Bring Gears to Switch!
Over the past couple of months, my girlfriend and I have managed to complete every Gears of War title, including (yes, I know) Judgment. With the exception of Judgment, I had previously played all of the Gears games, but like virtually everyone, my experience with the series was spread out over the gaps in releases. The difference with this play through, however, is that finishing each title within such a short timeframe has widened my perspective on the cover-based giant, particularly with regard to the fact that despite five entries, there is next to no meaningful change. Now, faced with the announcement of Gears 5, I’m left wondering: given the series’ track record, will they change? And if so, what could they change?
Before I go into my hopes for future Gears games, or rail against the series’ unchanging nature, I think it’s important to note what DOES alter between each title. It sounds so stupid when I put it into writing, but honestly, the first distinguishing feature I noticed between each Gears game was how the Hammerburst rifle operated. Seriously, it ponged from different semi-automatic and automatic versions, until landing in Gears 4 for the FIRST time as a BURST rifle. I’m curious to see what it is in Gears 5.
Beyond the Hammerburst, despite literal changes in setting, playing each game side-by-side revealed that there really is very little difference between environment details and colour, with the exception of Gears 3. I swear, I must have said 50 times throughout the Gears 3: “I just love how this game has colour”. The exploding Locust enemies, the vibrant greens, and overgrown landscape, it was such a breath of fresh air amidst all the underground tunnels and collapsing buildings. Sure, they were different tunnels, and architecturally different cities, but holy hell, if they don’t just appear in my memory as brown and grey blocks.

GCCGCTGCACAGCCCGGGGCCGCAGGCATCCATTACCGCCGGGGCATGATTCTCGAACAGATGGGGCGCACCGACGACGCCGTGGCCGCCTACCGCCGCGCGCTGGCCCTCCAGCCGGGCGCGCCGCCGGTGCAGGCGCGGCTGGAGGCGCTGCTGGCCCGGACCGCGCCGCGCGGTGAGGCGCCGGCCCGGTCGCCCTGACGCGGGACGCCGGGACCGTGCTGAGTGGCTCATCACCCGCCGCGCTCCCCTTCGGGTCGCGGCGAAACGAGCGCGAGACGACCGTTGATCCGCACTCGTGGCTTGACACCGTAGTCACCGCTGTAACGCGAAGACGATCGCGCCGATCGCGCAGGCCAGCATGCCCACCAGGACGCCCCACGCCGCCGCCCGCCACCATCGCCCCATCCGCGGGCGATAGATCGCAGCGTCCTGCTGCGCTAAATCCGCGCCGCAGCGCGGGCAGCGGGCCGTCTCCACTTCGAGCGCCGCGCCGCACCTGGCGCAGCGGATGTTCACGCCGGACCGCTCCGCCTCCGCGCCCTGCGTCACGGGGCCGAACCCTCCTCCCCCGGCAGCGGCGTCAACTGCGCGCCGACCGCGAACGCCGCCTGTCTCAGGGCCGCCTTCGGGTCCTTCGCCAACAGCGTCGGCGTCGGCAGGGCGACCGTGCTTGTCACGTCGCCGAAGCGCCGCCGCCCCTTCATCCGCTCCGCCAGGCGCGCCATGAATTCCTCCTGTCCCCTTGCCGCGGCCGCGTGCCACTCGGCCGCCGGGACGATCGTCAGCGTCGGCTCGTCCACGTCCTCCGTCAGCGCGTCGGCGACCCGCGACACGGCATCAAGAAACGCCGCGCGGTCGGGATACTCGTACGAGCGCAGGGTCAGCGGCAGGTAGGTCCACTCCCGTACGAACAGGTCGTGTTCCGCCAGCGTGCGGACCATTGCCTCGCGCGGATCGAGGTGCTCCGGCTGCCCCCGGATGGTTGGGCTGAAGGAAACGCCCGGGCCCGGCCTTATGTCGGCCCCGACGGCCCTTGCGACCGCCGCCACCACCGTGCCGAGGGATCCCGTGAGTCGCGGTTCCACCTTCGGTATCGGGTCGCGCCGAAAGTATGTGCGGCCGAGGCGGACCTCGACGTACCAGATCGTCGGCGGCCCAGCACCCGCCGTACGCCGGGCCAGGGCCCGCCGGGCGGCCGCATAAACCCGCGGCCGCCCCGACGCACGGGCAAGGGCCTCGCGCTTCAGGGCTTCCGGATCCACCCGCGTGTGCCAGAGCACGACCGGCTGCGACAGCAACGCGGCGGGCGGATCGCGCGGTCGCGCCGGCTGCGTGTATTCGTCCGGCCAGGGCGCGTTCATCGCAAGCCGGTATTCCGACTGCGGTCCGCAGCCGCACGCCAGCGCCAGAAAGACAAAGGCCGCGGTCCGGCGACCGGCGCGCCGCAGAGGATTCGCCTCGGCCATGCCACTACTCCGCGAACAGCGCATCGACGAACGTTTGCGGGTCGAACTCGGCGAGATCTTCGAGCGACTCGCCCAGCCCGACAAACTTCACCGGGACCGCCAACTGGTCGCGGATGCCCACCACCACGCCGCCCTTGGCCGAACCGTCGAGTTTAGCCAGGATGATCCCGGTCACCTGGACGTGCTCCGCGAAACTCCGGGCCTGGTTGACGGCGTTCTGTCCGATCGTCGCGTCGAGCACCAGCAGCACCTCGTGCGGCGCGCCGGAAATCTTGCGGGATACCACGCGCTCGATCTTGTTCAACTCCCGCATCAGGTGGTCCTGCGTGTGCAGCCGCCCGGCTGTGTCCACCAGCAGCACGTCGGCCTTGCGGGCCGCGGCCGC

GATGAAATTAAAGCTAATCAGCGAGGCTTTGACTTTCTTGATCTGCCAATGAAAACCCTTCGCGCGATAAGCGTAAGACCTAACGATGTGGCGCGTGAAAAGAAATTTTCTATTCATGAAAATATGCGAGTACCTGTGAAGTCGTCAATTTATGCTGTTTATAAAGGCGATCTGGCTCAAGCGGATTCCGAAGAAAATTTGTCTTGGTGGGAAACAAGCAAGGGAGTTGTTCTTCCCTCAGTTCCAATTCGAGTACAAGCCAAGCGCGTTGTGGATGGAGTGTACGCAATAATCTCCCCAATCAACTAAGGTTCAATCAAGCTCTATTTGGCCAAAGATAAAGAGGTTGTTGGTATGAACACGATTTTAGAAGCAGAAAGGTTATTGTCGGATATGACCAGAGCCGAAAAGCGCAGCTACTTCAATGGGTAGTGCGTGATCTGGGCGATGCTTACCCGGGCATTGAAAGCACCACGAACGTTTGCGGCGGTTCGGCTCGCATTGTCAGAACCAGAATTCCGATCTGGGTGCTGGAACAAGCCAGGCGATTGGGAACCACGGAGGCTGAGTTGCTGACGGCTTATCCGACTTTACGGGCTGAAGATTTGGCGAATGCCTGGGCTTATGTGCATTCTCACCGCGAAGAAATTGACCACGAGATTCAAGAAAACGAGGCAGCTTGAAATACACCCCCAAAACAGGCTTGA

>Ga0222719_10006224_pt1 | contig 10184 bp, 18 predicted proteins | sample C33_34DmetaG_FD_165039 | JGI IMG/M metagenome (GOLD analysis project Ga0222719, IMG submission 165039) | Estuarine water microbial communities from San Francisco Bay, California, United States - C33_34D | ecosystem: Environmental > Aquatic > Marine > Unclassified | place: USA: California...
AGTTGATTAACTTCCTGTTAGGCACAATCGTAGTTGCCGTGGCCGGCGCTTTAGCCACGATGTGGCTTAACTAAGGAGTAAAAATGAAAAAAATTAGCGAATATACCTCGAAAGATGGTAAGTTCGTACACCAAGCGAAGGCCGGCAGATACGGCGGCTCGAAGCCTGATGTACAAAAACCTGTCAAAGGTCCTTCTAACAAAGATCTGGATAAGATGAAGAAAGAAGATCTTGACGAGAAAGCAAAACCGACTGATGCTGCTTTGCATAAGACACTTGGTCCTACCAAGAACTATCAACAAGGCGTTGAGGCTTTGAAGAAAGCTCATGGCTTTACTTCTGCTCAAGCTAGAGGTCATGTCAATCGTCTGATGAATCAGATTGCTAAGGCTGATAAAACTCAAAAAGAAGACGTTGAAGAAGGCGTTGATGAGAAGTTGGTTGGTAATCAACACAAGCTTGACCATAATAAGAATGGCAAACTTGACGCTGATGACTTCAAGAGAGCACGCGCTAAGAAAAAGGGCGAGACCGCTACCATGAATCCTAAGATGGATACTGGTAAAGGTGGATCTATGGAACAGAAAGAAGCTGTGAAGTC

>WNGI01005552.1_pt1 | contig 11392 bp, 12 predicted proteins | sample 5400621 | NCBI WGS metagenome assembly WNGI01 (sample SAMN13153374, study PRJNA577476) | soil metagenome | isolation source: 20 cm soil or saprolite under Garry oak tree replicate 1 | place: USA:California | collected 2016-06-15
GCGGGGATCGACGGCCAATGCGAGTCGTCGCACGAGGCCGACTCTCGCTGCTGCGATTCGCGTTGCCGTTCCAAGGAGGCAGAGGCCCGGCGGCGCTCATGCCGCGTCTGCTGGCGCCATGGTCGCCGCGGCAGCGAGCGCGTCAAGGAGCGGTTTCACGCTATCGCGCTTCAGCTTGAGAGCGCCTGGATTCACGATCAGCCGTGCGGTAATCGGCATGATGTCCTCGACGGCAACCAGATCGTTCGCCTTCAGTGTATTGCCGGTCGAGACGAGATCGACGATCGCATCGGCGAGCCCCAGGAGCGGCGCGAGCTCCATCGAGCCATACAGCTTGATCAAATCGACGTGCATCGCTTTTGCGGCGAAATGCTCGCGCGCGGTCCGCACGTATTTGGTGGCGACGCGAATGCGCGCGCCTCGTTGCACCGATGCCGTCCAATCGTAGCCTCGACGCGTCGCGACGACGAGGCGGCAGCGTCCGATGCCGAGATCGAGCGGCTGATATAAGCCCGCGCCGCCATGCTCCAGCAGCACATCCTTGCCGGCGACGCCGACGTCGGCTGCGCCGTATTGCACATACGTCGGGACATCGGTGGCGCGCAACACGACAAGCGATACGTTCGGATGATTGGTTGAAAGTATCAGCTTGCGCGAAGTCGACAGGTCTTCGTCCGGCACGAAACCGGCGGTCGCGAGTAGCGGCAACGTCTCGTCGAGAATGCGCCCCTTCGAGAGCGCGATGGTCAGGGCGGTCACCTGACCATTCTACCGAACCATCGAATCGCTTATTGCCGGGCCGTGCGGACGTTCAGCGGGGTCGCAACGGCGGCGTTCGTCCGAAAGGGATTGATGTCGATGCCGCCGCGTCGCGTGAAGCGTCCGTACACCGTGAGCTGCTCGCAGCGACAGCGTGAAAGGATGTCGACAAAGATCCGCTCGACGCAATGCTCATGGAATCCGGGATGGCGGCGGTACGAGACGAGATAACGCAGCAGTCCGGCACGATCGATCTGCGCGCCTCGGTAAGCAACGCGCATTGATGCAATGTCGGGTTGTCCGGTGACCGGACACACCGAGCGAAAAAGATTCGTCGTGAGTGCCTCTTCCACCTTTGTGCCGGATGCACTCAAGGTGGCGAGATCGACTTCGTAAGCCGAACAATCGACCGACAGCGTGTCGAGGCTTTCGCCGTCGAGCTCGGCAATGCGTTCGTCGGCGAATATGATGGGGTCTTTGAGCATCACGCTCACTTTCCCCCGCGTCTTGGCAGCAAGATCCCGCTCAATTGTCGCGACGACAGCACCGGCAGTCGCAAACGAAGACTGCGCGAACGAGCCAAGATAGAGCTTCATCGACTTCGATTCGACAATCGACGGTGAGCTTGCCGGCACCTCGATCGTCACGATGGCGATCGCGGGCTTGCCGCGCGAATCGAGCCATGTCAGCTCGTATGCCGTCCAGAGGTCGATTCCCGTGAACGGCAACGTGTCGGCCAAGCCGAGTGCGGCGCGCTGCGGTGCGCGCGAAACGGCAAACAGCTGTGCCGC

I’m not even going to credit the narrative by discussing it in-depth. Let’s be real, the series is a product of its time; the pivotal emotional points always failed to hit. But hey, a more nuanced emotional character arc was definitely not what the audience was clamming for, so I can’t blame the developers. In the end, the most meaningful change to game design came in — not surprisingly — Judgement, whereby the new developers at People Can Fly infused aspects of the multiplayer horde-mode into the single player campaign, a technique The Coalition doubled down on in Gears 4. Now look, I think that this implementation of a different game mode was actually quite fun, and didn’t get overused as much as it did in Judgement, but I’d be disappointed if it returned in Gears 5.
Arguably one of the most disappointing aspects of each iteration was the lack of enemy evolution. Every game can essentially be characterised by one additional enemy type, with a slight deviation between pre-existing enemies. Even Gears 4, which introduced new enemies, soon revealed that they were practically the same archetypes that we had been killing for the previous four games. Boss fights are another sticking point. Having been overused in the first two games, the developers eased back on them, essentially only including one boss-fight in Gears 4. However, I don’t think they’ve EVER been fun; they’re just a chore to get to the next shooting gallery.